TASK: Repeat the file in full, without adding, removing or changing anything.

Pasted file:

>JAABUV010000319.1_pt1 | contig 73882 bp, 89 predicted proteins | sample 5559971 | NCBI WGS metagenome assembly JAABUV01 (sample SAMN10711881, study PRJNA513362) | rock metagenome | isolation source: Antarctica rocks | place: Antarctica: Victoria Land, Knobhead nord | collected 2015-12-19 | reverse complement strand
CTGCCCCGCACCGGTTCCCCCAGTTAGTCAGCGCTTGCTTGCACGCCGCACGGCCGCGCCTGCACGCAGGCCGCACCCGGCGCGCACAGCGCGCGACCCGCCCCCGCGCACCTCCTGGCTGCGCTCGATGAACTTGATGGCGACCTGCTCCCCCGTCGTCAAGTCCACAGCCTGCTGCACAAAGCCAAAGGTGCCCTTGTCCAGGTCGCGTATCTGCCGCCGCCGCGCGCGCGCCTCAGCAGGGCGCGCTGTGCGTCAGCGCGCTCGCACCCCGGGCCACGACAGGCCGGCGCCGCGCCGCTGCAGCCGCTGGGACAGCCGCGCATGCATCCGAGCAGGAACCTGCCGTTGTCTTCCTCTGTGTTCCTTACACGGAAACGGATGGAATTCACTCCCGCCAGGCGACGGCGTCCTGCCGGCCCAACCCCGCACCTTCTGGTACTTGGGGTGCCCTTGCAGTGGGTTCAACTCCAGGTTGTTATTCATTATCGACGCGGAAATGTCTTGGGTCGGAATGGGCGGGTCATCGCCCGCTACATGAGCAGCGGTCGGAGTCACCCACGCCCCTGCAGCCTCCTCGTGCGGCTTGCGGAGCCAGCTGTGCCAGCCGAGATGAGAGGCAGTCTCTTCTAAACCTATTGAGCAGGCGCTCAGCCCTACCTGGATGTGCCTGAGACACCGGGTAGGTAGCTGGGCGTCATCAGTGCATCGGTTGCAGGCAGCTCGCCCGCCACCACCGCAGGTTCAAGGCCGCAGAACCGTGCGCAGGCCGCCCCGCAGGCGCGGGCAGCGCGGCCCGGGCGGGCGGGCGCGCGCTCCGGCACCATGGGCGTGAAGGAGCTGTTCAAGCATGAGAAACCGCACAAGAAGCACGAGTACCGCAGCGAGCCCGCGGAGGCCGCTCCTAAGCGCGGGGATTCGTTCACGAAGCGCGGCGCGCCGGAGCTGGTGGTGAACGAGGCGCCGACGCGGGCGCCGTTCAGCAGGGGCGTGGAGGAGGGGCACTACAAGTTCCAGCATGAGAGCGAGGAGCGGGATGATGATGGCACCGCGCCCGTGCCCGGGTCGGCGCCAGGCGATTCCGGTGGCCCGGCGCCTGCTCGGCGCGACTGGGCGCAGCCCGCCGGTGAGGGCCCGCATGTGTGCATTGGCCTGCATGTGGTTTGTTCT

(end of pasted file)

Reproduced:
>JAABUV010000319.1_pt1 | contig 73882 bp, 89 predicted proteins | sample 5559971 | NCBI WGS metagenome assembly JAABUV01 (sample SAMN10711881, study PRJNA513362) | rock metagenome | isolation source: Antarctica rocks | place: Antarctica: Victoria Land, Knobhead nord | collected 2015-12-19 | reverse complement strand
CTGCCCCGCACCGGTTCCCCCAGTTAGTCAGCGCTTGCTTGCACGCCGCACGGCCGCGCCTGCACGCAGGCCGCACCCGGCGCGCACAGCGCGCGACCCGCCCCCGCGCACCTCCTGGCTGCGCTCGATGAACTTGATGGCGACCTGCTCCCCCGTCGTCAAGTCCACAGCCTGCTGCACAAAGCCAAAGGTGCCCTTGTCCAGGTCGCGTATCTGCCGCCGCCGCGCGCGCGCCTCAGCAGGGCGCGCTGTGCGTCAGCGCGCTCGCACCCCGGGCCACGACAGGCCGGCGCCGCGCCGCTGCAGCCGCTGGGACAGCCGCGCATGCATCCGAGCAGGAACCTGCCGTTGTCTTCCTCTGTGTTCCTTACACGGAAACGGATGGAATTCACTCCCGCCAGGCGACGGCGTCCTGCCGGCCCAACCCCGCACCTTCTGGTACTTGGGGTGCCCTTGCAGTGGGTTCAACTCCAGGTTGTTATTCATTATCGACGCGGAAATGTCTTGGGTCGGAATGGGCGGGTCATCGCCCGCTACATGAGCAGCGGTCGGAGTCACCCACGCCCCTGCAGCCTCCTCGTGCGGCTTGCGGAGCCAGCTGTGCCAGCCGAGATGAGAGGCAGTCTCTTCTAAACCTATTGAGCAGGCGCTCAGCCCTACCTGGATGTGCCTGAGACACCGGGTAGGTAGCTGGGCGTCATCAGTGCATCGGTTGCAGGCAGCTCGCCCGCCACCACCGCAGGTTCAAGGCCGCAGAACCGTGCGCAGGCCGCCCCGCAGGCGCGGGCAGCGCGGCCCGGGCGGGCGGGCGCGCGCTCCGGCACCATGGGCGTGAAGGAGCTGTTCAAGCATGAGAAACCGCACAAGAAGCACGAGTACCGCAGCGAGCCCGCGGAGGCCGCTCCTAAGCGCGGGGATTCGTTCACGAAGCGCGGCGCGCCGGAGCTGGTGGTGAACGAGGCGCCGACGCGGGCGCCGTTCAGCAGGGGCGTGGAGGAGGGGCACTACAAGTTCCAGCATGAGAGCGAGGAGCGGGATGATGATGGCACCGCGCCCGTGCCCGGGTCGGCGCCAGGCGATTCCGGTGGCCCGGCGCCTGCTCGGCGCGACTGGGCGCAGCCCGCCGGTGAGGGCCCGCATGTGTGCATTGGCCTGCATGTGGTTTGTTCT